The Puzzle of our lives

This title is directly ripped off a post by Jason Heath, who in turn directly ripped it off an article by Doug Yeo. They are both well worth a read.

Jason talks about how he was recently going through his filing cabinet, and discovered his goal journal from when he was studying. How many of those goals had he achieved? None. How many of those goals would be very similar to my own goals? Most of them.

He goes on to say that even though he hasn’t achieved those goals that he set out to achieve, he’s probably as happy with his life at the moment. With a lot of the goals that we set – for example, A principle position in a leading orchestra – we have no control over. With that example, we may set ourselves a goal of being Concertmaster of the Chicago Symphony within 10 years, but we have absolutely no idea if the current concert master will still be there in 10 years, or if the position does open up, the quality of other players that will apply with the same goal as yourself. We can’t control who turns up, or who is on the panel, and what they listen for. We can’t control so many things, that this sort of specific goal is not a great goal.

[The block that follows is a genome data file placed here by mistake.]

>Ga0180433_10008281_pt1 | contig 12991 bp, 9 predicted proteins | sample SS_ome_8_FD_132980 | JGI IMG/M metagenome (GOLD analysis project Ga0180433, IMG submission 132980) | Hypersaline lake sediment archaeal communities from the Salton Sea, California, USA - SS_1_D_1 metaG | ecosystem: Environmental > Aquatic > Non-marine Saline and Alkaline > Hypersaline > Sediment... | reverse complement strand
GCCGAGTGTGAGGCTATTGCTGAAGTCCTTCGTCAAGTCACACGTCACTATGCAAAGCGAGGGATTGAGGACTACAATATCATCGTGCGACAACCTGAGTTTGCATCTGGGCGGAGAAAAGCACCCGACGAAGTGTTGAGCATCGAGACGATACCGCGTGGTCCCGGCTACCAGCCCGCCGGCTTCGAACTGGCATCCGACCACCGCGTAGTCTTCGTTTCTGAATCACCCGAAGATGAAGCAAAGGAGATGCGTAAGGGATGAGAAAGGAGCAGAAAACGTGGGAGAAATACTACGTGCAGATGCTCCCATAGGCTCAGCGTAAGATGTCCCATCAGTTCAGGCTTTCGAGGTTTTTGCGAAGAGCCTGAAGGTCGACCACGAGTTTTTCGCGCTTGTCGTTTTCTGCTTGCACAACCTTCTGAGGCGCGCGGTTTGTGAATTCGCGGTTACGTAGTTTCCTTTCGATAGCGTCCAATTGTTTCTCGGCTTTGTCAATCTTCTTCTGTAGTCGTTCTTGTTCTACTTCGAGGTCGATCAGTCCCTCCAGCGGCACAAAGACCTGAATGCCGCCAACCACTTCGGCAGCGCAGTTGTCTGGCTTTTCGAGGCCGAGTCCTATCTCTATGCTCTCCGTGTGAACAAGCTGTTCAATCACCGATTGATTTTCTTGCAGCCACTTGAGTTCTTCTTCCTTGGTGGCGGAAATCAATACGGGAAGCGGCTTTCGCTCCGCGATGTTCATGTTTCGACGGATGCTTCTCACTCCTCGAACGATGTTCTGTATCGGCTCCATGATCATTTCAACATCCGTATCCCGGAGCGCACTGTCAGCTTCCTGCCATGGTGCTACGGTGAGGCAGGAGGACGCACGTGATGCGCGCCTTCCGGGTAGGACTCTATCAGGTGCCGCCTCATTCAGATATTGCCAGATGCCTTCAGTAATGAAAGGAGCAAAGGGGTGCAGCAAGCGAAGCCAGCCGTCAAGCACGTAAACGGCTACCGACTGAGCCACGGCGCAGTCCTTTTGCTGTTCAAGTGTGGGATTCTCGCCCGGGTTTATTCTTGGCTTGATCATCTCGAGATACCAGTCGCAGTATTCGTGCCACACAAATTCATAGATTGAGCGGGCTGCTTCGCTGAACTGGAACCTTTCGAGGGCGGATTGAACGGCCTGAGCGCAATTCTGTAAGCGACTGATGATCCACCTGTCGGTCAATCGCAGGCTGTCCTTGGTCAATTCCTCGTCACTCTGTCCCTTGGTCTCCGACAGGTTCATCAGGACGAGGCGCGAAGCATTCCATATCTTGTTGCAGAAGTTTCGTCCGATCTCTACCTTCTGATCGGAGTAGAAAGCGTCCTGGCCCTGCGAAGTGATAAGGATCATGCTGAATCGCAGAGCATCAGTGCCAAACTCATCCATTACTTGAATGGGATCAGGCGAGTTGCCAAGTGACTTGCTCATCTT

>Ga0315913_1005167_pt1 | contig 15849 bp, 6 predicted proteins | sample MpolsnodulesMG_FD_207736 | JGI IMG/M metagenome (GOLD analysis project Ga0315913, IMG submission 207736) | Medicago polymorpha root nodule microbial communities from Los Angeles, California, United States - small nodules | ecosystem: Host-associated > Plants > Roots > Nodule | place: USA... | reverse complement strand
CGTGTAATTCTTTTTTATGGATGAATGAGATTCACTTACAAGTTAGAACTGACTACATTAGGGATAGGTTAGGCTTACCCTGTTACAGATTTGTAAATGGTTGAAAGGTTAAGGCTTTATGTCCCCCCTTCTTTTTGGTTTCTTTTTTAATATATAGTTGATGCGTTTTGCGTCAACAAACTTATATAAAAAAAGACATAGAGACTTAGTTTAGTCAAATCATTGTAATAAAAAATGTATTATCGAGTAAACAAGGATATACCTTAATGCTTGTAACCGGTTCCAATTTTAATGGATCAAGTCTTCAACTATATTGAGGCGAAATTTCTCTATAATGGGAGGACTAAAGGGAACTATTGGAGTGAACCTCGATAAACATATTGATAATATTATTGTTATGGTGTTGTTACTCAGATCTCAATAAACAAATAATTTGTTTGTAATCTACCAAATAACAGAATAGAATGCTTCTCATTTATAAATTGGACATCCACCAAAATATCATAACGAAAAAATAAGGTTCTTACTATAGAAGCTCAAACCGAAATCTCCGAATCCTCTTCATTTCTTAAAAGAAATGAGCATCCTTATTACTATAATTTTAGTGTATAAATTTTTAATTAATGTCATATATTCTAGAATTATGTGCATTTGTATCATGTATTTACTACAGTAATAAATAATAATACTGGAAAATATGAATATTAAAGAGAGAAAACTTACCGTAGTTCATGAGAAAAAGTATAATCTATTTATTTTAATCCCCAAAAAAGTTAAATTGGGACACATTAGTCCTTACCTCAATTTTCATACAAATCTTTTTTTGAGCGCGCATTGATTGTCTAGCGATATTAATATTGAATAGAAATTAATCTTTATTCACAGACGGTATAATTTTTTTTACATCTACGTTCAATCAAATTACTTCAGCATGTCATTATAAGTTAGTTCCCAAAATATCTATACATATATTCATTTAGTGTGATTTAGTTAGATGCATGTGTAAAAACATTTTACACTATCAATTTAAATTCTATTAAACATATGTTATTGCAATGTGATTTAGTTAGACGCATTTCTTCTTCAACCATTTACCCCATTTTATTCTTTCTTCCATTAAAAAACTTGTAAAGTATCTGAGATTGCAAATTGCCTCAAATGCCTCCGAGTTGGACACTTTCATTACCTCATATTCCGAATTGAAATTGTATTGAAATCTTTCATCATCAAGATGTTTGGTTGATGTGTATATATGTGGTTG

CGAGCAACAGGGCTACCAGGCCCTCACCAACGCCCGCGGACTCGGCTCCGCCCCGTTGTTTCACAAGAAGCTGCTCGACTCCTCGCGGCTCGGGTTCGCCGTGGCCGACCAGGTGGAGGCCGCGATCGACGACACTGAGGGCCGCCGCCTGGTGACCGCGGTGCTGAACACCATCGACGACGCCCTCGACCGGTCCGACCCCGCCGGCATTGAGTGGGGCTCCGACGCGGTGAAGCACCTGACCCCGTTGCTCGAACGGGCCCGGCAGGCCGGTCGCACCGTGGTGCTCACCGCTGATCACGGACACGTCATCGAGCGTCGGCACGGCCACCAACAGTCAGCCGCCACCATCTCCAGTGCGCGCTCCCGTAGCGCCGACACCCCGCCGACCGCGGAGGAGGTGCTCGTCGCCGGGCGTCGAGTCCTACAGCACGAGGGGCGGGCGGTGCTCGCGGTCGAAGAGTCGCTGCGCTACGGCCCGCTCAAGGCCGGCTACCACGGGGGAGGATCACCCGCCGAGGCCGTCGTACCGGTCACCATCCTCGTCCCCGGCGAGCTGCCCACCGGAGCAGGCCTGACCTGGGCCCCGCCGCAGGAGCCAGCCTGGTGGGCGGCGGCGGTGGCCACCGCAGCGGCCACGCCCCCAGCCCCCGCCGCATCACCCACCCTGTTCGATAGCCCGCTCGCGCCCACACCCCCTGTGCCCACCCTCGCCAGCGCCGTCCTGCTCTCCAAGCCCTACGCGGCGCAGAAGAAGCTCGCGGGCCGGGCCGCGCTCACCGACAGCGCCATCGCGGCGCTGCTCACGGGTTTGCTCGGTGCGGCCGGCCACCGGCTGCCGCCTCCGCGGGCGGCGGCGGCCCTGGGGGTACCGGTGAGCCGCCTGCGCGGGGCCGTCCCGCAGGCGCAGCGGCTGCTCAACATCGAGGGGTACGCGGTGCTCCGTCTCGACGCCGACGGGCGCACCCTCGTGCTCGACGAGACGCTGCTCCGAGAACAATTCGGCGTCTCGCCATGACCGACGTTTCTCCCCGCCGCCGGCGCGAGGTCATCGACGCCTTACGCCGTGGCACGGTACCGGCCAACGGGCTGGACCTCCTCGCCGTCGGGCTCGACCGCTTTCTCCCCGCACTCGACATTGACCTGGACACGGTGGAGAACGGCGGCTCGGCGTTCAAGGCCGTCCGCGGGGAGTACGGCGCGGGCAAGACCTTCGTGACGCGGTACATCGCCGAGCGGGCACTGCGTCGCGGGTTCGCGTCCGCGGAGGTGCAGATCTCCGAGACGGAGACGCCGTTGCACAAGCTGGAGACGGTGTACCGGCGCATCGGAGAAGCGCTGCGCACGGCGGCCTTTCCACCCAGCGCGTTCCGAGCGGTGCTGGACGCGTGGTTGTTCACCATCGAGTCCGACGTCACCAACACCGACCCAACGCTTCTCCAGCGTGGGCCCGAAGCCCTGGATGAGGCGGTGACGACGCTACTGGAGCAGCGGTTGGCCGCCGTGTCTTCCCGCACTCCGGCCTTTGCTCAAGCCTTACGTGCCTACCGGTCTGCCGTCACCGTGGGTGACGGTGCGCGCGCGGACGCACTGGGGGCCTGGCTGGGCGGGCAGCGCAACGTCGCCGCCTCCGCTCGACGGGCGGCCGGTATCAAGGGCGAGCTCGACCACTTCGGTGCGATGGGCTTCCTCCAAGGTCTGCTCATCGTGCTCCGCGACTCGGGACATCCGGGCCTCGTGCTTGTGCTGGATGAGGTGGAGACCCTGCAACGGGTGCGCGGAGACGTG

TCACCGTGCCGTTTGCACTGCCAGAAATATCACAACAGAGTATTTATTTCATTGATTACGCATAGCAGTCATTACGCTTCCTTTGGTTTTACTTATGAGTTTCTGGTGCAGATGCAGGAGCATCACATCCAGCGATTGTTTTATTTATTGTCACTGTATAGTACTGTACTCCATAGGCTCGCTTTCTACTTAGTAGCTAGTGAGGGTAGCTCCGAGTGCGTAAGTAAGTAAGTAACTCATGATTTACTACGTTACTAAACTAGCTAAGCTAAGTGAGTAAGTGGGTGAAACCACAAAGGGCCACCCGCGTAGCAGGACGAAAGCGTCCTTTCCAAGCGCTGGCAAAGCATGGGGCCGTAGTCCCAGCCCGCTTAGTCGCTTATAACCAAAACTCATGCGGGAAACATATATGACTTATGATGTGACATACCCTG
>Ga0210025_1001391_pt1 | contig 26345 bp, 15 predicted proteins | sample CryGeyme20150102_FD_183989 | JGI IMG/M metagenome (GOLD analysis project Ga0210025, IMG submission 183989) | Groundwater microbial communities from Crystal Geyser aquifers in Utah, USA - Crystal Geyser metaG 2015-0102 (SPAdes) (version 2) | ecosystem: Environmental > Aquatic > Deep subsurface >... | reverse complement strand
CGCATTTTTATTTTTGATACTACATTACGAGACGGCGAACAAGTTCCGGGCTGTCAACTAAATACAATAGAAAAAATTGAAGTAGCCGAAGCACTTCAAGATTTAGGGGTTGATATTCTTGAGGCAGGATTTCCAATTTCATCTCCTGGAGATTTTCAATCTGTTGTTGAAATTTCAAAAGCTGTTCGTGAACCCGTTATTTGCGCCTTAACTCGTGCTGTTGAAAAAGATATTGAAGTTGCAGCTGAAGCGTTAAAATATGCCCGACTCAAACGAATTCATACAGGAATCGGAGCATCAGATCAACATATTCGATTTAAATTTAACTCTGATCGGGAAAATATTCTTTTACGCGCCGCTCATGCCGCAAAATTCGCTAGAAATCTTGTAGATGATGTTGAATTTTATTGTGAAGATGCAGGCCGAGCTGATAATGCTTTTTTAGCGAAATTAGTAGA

What keeps you going in music is not the results, but the process. I remember one of my friends (after a slightly drunken after-party) asking me how I could stay in control. How do I get through the rehearsals if I’m not really going to party hard at the end of it. For me, it was because I really enjoy the playing. There have been times this year when I’ve sat in rehearsals and said to myself “I am really enjoying myself here.” Having a support crew around you is also important – friends and family. Thankfully, I’ve got both, and they’re really supportive of what I’m doing.

I’ve just started up a goal journal, with long term goals such as “a permanent position in an orchestra” – it’s an achievable goal, and not too specific. But after reading Jason’s post, I’m starting to wonder if I need to add some more goals in there. Goals such as “always enjoy my music making” and “ensure I spend time with my friends and family.”

There have been times where I’ve thought that in order to succeed I might have to limit my social times, and put away things that are important to me like my faith. After reading these two articles, I realise that my faith, and my friends and family, are just as important pieces of the puzzle as my work on my music is.

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